May 21 – Anne Boleyn’s grandfather, and William Tyndale

Posted By on May 21, 2022

On this day in Tudor history, 21st May 1524, Thomas Howard, 2nd Duke of Norfolk, courtier, magnate and soldier, died at his home, Framlingham Castle in Suffolk. Norfolk was about 81 years of age when he died.

Norfolk was the grandfather of Queens Anne Boleyn and Catherine Howard, but there was far more to him than that.

Let me introduce this Duke of Norfolk, a man who was still leading troops into battle in his seventies.

Also on this day in Tudor history, 21st May 1535, reformer and Bible translator William Tyndale was arrested in Antwerp.

Why was Tyndale arrested and why didn’t King Henry VIII help him?

Find out…

1 thought on “May 21 – Anne Boleyn’s grandfather, and William Tyndale”

  1. Christine says:

    I couldn’t post yesterday on Henry V111 so I will have to mention it today, it does indeed leave a bitter taste in the mouth as Claire says, to know that the king became engaged to Jane Seymour just the day after he had just had his previous wife executed, her body was still warm in her grave when the merry couple toasted their future together, it renders one speechless by this kings complete lack of empathy, sympathy and common decency let alone royal protocol by belong engaged to another woman as Agnes Strickland put it, while the life blood was still running warm in the veins of his victim, Jane Seymour Miss Strickland had no time for, but she was Victorian with the morals ideals and beliefs of that rigid era, she declared her conduct was shameless in encouraging the king whilst he was still married to her mistress, but I think really that assumption is unfair, Jane was no doubt controlled by her ambitious family and probably would have found it impossible not to accede to their demands, she had not the courage of Anne Boleyn to refuse him and we have to remember she thought Anne was a wicked woman who had ruined the life of Katherine of Aragon and Mary, she was also Catholic and wanted a return to Catholicism she like many of the old religion, saw the reform as the ruination of the country, we also have to remember that it was Henry V111’s idea to get engaged the day after not Jane’s, and their wedding two weeks later was obviously his idea to, because she was the woman he had lined up when his second queen went to her death does not mean she should be the victim of heavy criticism, if it were not Jane it would be another, still she appears motionless and rather cold because we have no idea of her feelings on this matter, she really compared to the enigmatic fiery Anne and the noble and educated Katherine a shadow queen, but her early death was responsible for that, she was married and a queen in so little a time she made no impact on history, Henry V111 during the arrest and trial and execution of Anne Boleyn behaved cheerful which many noted and which looked suspicious, he did not act like the outraged betrayed husband unlike when Catherine Howard’s nocturnal outings and her past life was discovered, he merely acted like he had one problem out of the way, and dealt with, many grumbled, Chapyus did not believe Anne was guilty as he wrote to his master, it appears ill in the ears of the people, it was a violent age but people did not like to see an innocent woman murdered and there were the courtiers who died also, did not the king ever think of those friends whom he had also put to death? His old friend Henry Norris Francis Weston who had played bowls with him and tennis so gaily, William Brereton ? Did not Henry V111 think Breretons death was rather too expedient for his chief minister, and the young musician Mark Smeaton he had employed him when he first arrived at court because he delighted in his skill, did this king ever feel the pangs of conscious, when Sir Francis Weston was condemned his family put up a huge ransom, he was his parents only child and his death must have left a gaping hole in their hearts, his widow eventually married again and had two daughters so she found some happiness, her son Henry became his grandfathers heir at the age of six, Sir Henry Norris left three sons and daughter, his eldest also Henry became 1st Baron Norris and did well at the court of Queen Elizabeth, it was said the queen held him in high esteem for his fathers acknowledgment of her mother’s innocence, he has a most beautiful tomb in Westminster Abbey unlike his unfortunate father, who was buried in a traitors grave, the kings once father in law Sir Thomas Boleyn grieved in private with his wife and Mary, now their only remaining child, his brother James had been comptroller of Anne’s household and his wife one of Anne’s ladies, there was Anne Lady Shelton his sister who had served Anne also, and been in the Tower with her, they had not gone on for the last year or so of the queens life, but they were blood kin and must have found witnessing her death horrific, Henry V111 if he ever thought of these people whose lives he had ruined never publicly spoke of it, but maybe alone with his own thoughts he told his ‘conscience’ that it was expedient for the safety of his realm, he had to safeguard his country he had to have a son, and Anne and the others had been found guilty by the law of the land, but he must have been troubled till the end of his days, and in fact there is one source that does tell us, that this much debated king did indeed express regret for sending his queen to her shocking and bloody death.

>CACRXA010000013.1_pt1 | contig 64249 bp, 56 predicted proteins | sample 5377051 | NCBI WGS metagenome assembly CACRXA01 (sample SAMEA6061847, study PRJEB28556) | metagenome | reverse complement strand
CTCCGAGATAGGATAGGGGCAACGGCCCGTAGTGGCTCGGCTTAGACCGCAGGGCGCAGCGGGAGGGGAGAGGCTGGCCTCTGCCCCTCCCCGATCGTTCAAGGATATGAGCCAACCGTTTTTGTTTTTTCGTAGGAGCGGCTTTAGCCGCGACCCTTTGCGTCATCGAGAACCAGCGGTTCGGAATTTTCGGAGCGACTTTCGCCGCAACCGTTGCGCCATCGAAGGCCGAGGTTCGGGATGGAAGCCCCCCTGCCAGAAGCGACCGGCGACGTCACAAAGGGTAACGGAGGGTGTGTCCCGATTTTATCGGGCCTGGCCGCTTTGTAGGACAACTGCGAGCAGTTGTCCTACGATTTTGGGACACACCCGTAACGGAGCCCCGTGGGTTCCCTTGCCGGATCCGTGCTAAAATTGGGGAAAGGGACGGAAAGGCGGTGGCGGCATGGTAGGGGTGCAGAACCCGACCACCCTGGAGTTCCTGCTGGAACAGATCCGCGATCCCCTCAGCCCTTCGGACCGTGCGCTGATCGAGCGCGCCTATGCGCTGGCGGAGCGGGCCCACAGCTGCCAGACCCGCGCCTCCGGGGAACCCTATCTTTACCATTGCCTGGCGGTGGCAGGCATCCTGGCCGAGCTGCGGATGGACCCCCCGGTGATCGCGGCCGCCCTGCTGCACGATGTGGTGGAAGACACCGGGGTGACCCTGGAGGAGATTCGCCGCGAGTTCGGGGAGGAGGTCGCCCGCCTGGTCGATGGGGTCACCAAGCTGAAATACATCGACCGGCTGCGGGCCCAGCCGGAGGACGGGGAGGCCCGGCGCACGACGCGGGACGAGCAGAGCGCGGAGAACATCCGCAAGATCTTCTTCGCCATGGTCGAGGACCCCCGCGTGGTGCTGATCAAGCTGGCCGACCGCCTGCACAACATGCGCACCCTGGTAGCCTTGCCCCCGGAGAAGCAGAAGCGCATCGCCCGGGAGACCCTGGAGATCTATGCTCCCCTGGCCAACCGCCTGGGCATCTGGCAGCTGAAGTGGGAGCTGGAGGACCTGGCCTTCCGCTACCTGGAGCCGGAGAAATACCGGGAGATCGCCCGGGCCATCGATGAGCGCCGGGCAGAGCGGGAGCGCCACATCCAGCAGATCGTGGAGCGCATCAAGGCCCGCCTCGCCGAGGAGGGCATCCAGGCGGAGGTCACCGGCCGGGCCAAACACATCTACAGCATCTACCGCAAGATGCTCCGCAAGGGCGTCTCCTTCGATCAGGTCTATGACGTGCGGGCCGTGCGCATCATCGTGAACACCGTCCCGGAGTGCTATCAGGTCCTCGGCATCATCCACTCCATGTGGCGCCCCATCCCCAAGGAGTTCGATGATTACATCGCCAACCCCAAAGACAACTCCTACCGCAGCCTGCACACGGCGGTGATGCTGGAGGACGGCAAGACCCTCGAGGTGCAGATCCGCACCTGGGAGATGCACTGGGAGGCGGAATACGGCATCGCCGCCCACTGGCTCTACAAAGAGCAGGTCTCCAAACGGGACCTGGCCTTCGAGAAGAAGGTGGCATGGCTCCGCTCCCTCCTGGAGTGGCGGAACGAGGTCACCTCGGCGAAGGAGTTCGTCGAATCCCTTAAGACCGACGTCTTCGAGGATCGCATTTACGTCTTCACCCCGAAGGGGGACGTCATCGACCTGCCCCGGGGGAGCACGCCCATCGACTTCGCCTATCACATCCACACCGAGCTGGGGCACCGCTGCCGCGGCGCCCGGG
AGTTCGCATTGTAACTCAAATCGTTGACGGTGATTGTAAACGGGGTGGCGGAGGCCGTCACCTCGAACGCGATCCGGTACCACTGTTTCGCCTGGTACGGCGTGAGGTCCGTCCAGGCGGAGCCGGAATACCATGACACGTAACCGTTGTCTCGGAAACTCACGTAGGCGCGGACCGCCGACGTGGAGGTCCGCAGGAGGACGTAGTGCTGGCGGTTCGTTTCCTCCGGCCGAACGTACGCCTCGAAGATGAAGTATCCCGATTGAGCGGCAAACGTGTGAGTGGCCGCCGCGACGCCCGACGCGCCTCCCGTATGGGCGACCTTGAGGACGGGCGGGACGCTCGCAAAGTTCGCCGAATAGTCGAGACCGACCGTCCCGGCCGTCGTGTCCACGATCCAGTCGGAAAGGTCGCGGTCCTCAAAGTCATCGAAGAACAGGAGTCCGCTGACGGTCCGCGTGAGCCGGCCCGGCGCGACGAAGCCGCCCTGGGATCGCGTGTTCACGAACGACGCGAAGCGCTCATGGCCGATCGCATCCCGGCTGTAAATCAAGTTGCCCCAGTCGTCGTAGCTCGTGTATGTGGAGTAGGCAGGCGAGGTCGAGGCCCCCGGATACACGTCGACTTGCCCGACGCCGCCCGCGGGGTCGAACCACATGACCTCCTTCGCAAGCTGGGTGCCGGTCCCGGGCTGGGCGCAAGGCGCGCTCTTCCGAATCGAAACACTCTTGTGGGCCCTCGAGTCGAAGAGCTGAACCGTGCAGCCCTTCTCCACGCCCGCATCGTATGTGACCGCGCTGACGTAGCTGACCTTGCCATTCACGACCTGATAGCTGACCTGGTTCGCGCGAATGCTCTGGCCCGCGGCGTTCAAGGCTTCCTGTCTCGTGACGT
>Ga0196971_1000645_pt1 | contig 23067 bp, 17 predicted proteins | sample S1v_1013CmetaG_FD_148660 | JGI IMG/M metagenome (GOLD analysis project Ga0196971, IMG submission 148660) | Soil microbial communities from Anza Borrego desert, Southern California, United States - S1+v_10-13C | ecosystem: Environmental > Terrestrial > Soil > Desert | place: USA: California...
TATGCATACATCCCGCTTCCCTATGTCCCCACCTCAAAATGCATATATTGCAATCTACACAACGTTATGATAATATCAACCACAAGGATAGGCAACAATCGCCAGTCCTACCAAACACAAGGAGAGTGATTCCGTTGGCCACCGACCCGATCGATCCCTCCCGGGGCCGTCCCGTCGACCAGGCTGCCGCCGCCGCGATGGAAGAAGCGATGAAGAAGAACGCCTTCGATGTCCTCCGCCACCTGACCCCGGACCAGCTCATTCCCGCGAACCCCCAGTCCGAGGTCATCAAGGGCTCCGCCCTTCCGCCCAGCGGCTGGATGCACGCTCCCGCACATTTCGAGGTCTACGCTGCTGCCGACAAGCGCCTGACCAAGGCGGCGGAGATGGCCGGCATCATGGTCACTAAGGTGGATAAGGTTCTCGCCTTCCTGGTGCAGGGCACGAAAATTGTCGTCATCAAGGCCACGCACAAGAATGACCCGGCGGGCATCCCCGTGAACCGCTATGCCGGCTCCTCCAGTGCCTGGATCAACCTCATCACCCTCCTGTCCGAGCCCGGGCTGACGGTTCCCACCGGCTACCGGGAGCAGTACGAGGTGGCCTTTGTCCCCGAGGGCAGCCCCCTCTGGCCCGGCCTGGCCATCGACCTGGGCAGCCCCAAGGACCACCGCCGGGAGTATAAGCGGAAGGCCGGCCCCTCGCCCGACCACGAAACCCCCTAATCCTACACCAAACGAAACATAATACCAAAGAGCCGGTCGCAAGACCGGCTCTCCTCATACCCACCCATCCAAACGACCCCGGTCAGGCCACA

Please note: Comment moderation is currently enabled so there will be a delay between when you post your comment and when it shows up.

Leave a Reply

Your email address will not be published.

This site uses Akismet to reduce spam. Learn how your comment data is processed.

Share via
Copy link
Powered by Social Snap